This clip of a TV sports presenter during coverage of the Athens Olympics in 2004 explaining the difference between badminton as it's played in the Olympics and badminton as it's played by your kids in your back yard is simply wonderful:
Tim Bray shares the cautionary tale of Susan and her SQL Problem:
As usual, it all started out innocently enough. Susan [ed: names have been changed to protect privacy] had no way to meet the deadlines her bosses had set for her. Bob had recently and abruptly left the company, and Melissa was on an extended medical absence, leaving Susan to do the work of three people. That is, three people each trying to reconcile a few dozen 40,000+ row Excel spreadsheets representing the general ledger of the Fortune 1000 company they consulted for. She was about to brush off ever-chatty and annoying Michael from Compliance when, for once, he recognized the stress she was under and said something useful.
Useful and dangerous, that is.
"Hey, let me give you something that'll help. A friend introduced it to me, and it's made my life amazingly easy ever since," he said. He handed her a USB stick. […]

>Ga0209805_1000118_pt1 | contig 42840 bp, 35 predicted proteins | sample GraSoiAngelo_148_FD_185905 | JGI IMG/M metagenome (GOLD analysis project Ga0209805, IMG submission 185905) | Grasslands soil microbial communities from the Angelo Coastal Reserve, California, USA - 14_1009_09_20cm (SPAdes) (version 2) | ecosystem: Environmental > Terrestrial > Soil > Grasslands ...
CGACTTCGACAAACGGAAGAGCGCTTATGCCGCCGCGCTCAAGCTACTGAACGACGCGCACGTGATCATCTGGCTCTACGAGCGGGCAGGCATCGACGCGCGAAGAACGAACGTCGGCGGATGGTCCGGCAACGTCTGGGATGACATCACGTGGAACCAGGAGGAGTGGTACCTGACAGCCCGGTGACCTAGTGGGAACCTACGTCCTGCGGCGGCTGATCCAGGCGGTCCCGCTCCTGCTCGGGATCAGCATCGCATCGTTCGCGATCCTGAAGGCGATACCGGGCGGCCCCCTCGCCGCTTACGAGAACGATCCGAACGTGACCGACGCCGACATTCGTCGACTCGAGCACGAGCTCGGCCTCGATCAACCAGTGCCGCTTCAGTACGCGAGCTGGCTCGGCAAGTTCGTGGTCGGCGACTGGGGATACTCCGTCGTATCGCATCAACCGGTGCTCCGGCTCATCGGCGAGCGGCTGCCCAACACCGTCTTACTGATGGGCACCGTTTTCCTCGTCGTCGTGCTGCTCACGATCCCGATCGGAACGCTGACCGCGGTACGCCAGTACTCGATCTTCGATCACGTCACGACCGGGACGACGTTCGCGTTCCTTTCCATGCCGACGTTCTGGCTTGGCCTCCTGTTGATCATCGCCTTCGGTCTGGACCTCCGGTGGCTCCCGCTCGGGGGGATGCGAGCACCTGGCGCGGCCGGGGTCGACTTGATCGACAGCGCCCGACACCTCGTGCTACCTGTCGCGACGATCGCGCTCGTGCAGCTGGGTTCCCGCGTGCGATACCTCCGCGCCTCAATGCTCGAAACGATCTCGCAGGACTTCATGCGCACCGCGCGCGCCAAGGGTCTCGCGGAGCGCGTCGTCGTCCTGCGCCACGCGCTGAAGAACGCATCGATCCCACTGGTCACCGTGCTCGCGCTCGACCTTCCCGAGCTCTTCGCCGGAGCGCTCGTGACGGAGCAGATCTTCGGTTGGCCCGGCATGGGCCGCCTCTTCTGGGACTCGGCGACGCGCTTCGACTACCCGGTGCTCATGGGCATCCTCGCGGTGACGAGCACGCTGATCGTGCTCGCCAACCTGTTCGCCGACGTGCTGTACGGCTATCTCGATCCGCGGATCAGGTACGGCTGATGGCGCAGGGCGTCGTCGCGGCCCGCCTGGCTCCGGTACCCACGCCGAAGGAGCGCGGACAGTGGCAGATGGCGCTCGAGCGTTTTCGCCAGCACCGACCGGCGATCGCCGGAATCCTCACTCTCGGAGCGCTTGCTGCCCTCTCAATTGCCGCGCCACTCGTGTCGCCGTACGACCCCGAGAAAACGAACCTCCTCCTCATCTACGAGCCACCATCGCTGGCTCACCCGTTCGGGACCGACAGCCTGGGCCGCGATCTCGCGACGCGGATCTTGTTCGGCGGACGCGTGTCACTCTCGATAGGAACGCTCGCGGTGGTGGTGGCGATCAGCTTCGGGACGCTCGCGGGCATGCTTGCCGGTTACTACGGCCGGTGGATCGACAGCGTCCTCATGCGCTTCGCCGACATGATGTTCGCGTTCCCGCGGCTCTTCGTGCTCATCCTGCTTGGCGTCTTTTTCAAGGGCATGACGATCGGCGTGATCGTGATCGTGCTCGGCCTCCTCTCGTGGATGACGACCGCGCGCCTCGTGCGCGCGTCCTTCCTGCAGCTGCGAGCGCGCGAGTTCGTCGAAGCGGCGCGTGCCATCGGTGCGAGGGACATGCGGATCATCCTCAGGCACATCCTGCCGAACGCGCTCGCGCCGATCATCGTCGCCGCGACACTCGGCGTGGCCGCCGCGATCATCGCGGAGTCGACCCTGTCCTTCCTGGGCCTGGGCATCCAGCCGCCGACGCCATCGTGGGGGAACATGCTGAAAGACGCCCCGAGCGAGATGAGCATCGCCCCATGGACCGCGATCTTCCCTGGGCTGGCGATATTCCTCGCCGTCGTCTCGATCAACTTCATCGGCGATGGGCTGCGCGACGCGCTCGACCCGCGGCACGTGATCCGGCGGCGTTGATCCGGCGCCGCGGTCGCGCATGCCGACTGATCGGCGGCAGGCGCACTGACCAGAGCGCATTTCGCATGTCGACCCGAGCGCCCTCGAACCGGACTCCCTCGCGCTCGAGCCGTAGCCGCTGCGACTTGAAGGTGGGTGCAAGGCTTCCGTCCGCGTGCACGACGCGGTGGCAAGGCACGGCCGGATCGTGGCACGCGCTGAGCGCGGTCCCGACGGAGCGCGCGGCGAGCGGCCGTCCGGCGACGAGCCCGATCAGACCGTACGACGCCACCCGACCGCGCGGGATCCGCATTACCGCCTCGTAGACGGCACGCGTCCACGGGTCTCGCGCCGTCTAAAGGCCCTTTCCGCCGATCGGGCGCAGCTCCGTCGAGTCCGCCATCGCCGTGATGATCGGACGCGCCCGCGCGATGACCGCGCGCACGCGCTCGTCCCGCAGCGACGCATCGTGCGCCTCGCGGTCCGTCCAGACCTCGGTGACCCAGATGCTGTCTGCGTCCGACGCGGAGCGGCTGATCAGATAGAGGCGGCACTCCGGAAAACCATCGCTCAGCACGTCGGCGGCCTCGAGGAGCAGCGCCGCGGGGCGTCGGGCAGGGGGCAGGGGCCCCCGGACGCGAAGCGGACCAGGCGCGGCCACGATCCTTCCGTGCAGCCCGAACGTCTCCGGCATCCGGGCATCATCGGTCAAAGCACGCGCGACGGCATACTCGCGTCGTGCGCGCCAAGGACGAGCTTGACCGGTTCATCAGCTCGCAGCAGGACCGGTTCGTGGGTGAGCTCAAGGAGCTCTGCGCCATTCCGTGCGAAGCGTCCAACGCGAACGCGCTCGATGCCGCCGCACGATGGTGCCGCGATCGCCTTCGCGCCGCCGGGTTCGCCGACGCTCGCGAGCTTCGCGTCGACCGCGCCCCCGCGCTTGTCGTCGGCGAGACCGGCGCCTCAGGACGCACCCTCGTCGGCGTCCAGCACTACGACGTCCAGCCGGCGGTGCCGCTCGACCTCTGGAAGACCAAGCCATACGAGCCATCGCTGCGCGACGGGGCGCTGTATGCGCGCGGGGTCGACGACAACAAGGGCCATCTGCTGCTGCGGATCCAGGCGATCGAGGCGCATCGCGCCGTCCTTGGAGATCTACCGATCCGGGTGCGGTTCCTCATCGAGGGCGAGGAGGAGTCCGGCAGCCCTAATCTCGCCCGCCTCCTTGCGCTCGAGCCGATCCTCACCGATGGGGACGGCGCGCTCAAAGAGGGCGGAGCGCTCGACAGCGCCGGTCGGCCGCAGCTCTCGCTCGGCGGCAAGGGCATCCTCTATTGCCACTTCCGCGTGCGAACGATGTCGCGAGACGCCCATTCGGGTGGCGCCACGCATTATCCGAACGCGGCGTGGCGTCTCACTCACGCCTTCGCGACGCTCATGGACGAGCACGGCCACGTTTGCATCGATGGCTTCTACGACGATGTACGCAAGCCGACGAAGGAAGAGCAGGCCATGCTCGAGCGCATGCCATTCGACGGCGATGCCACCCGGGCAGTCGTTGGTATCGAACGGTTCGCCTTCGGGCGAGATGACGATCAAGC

Since hearing about Ars Paradoxica via MeFi Fanfare at the weekend I've devoured eight episodes of the 14 released so far.
At the dawn of the Cold War, the accidental inventor of time-travel finds herself press-ganged into service by a secretive branch of the US government.
Our main character, Dr Sally Grissom, is taking the sudden change in her situation remarkably calmly, all things considered. By this point the story is developing nicely, with all sorts of complications emerging that could go in any number of directions.
As they aim to publish a new episode once a month, I'm now torn between slowing up a bit so I can get to episode 14 shortly before episode 15 is due, or just blasting through the next six episodes and going cold turkey until the release schedule resumes.
I've already been sufficiently entertained that I've thrown a few quid an episode their way via Patreon. Fingers crossed this one runs and runs.
When Stanley Franks is told he has 1500 words left to live, he faces a battle to keep both his marriage and himself alive using the fewest words possible.
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